DISCLAIMER: This is all my personal opinion. As always, I reserve the right to be totally and utterly wrong about everything 😀
In true Docker form, this is both ridiculously simple, and reassuringly secure.
Think I sound like a shill or a Docker fanboy when I say that? I challenge anybody to show that Docker is not working hard to make things simple and secure…
On the clustering side of things they’re actually using the term swarm instead of cluster. But the short and skinny is that you can pool lots Docker hosts together and have them behave like a single large Docker host. And it’s so simple it’s just ridiculous!
As of Docker 1.12 you’ll be able to spin up a swarm (cluster) with just two commands:
$ docker swarm init < This one creates the swarm $ docker swarm join < This one grows the swarm by adding hosts
And the beautiful thing…. it’s secure by default! And just in case it’s not obvious why that’s beautiful, check out just some of my old notes on how to configure a semi-secure swarm before this announcement.
Well instead of all of that ugliness above, we can do more with just two simple commands, and everything will be secured with TLS, including automatic key rotation on a schedule that you can configure. Seriously, that’s a godsend.
A bit on native orchestration
So before this announcement, creating clusters of Docker hosts and orchestrating apps on top of them was hard. Not rocket science, but still hard. You’d have to take an additional technology, something like Kubernetes, and layer it on top and do a shed-load of configuration.
With this announcement, orchestration just got waaaaaay simpler.
But as well as the native clustering, Docker 1.12 also introduces the notion of services – a declarative way to define resilient scalable containers. So instead of the old way (docker run) where you’d say something like run this container on that node, you can now say (docker service create) run this container, make sure there’s always x number of them, and spread them nicely across all nodes in the swarm. Docker then takes care of the heavy lifting behind the scenes.
But not just that….. It does native rolling updates. So you can say things like update the version of the containers in this service to a new version, do the update two containers at a time and wait 2 minutes in between each pair of containers you update. Pretty amazing stuff. But there’s still more…… You can also scale services by saying things like increase the number of containers in this service to 110.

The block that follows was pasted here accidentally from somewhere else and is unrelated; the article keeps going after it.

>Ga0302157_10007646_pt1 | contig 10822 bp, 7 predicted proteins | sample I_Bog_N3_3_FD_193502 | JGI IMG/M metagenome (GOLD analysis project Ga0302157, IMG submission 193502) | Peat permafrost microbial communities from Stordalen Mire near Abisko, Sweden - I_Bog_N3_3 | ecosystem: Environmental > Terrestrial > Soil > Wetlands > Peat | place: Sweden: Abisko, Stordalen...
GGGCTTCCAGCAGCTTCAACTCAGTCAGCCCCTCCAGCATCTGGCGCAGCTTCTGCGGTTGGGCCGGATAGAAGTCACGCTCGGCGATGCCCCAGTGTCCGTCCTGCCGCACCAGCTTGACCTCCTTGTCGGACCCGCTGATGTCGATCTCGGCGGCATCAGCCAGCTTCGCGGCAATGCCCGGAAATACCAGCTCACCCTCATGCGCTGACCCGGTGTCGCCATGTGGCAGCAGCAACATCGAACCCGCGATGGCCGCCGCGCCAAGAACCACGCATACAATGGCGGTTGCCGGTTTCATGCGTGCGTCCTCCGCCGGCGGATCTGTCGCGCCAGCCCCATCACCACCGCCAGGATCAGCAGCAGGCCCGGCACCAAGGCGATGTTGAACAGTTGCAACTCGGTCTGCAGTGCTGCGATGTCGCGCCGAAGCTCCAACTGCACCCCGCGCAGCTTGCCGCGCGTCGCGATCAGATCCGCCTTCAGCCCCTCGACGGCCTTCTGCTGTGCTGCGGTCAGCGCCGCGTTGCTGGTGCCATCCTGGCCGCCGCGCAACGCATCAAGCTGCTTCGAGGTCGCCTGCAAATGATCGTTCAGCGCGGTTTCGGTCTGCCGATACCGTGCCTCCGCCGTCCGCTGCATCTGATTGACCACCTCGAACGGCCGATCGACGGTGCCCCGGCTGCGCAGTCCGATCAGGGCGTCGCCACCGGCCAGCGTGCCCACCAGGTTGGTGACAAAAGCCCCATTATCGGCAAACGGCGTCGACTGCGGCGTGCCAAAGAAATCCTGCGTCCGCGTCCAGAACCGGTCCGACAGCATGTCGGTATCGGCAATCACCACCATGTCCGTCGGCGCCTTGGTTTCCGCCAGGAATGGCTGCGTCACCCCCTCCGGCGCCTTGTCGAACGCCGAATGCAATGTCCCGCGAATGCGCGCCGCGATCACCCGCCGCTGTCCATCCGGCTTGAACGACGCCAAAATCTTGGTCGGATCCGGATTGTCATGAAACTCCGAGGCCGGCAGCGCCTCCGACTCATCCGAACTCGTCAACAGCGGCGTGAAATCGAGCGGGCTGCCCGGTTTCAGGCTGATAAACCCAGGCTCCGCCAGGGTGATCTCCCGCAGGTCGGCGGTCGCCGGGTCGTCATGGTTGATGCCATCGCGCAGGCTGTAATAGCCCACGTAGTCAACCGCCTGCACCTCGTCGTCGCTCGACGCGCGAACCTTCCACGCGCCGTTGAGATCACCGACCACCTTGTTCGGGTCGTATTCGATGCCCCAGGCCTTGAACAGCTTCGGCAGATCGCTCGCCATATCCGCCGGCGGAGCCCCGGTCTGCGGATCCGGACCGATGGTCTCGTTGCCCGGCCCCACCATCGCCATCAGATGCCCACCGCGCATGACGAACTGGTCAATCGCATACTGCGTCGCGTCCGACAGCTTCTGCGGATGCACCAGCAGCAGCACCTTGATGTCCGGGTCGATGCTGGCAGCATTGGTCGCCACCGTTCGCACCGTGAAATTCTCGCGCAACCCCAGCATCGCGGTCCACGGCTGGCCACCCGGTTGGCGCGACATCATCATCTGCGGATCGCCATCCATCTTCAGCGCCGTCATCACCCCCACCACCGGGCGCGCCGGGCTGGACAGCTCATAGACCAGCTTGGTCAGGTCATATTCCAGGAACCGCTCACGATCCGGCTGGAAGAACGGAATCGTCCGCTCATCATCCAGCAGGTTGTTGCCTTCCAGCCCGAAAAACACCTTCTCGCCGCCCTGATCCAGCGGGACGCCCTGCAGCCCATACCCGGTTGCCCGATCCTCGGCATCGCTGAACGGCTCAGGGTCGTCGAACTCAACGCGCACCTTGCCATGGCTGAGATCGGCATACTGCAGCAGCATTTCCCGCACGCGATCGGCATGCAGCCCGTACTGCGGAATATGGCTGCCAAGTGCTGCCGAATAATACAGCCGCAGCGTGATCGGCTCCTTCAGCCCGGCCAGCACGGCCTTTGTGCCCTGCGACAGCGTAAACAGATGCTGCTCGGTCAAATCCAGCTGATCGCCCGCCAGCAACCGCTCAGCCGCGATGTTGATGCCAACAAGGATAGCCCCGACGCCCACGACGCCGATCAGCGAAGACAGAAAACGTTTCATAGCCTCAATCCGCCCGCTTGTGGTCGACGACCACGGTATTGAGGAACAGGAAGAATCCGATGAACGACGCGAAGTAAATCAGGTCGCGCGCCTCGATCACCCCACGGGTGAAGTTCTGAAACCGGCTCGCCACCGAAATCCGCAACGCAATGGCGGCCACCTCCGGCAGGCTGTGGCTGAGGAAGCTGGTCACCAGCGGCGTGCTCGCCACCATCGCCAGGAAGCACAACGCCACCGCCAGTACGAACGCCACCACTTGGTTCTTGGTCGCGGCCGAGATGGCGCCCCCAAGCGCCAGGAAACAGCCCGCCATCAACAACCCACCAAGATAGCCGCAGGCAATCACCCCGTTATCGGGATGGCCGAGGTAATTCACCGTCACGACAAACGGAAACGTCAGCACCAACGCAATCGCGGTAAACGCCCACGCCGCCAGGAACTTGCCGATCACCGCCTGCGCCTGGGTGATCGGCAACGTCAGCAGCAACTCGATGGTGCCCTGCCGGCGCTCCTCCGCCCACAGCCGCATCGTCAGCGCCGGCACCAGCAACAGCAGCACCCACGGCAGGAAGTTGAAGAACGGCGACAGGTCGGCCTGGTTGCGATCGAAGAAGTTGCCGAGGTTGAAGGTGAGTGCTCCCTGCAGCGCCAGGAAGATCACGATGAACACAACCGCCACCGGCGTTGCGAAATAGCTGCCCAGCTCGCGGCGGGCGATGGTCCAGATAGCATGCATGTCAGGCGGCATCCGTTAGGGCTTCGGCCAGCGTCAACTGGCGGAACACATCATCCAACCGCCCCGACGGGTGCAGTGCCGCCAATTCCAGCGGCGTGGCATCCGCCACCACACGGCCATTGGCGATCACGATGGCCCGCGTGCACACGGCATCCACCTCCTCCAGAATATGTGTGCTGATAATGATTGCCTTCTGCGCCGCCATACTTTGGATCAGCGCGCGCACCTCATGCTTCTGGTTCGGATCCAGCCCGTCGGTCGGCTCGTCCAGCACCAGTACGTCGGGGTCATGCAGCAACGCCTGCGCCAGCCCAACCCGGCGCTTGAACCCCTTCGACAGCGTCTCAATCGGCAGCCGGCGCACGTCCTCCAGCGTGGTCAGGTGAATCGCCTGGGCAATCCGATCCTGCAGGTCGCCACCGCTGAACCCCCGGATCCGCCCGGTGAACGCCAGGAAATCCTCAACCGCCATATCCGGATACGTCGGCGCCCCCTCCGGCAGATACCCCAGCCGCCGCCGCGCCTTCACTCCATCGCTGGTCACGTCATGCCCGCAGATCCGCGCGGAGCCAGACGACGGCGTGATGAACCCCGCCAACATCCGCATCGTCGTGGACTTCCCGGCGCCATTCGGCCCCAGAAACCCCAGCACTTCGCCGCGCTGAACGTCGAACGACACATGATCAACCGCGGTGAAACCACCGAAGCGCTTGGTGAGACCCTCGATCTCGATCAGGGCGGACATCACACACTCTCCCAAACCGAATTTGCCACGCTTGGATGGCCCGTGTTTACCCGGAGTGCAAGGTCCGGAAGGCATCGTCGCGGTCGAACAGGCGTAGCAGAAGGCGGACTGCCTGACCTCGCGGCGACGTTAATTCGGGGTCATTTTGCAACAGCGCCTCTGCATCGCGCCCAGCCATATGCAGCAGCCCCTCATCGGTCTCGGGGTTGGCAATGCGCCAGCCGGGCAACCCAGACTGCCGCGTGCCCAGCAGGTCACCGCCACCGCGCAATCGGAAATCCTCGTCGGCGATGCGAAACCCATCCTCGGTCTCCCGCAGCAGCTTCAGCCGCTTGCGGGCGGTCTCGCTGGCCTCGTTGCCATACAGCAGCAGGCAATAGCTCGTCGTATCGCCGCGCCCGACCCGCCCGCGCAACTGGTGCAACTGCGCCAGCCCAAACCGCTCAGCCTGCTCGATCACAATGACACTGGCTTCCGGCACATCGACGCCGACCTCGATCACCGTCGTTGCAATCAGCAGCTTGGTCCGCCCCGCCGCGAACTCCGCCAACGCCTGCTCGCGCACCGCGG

All good stuff.
Clearly this is going toe-to-toe with ecosystem technologies like Kubernetes and Mesosphere DOCS*. And I know some people have questions over ethics of this and the potential impact on the budding 3rd party ecosystem. So here’s my thoughts….
Docker, Inc. has a philosophy of batteries included but removable. This sticks to that philosophy. The only change is the improved quality of the batteries that are included. That’s fine, they’re still removable. And as always, it’s still up to 3rd parties to produce better alternatives. I’m a massive free-market advocate and see competition as the major driving force behind innovation. I say bring it on!
QUESTION: Will this break Kubernetes?
In one word, “no”.
So here’s the thing….. Docker 1.12 is fully backwards compatible. That means whatever worked before 1.12 will still work with 1.12. The thing to note is that you don’t have to run Docker 1.12+ in swarm mode – it’s entirely optional. If you don’t enable swarm mode, then everything works exactly the same as it always has!
QUESTION: Will this kill Kubernetes and other ecosystem products?
Coming back to the competition aspect. This is a great thing for the ecosystem and I look forward to better versions of all competing products. Think about Internet Explorer – the hideous browser from Microsoft. That was bundled with Windows for years! But did it stop Mozilla, Google and others from making something far superior? Ha!
* not all three products are exactly the same, and not all three have feature parity
How good is this gonna be?
Dunno. But early signs are good.
I’ve played with it for a few weeks and can attest that simplicity and security as as advertised. Scalability is something I’ve not had a chance to put to the test, and reliability is as you would expect with any new product or major feature – you’ll need to thoroughly test it before you trust it.
On the point of reliability though….. all of the new swarm features are implemented as separate go routines. So enabling swarm mode is what brings all the new new go routines into the fray. Disabling swarm mode takes them out of the mix. Real world implication… if you’re not using the funky new stuff, the core Docker engine in Docker 1.12 is gonna be as reliable as any other point release of the product.
Final word… I like what I see.
Wanna learn everything you need to know to get up and running with Docker Swarm Mode, Services, Stacks, Bundles and all the other great stuff released with Docker 1.12….. go checkout my new Getting Started with Docker video course. Trailer below.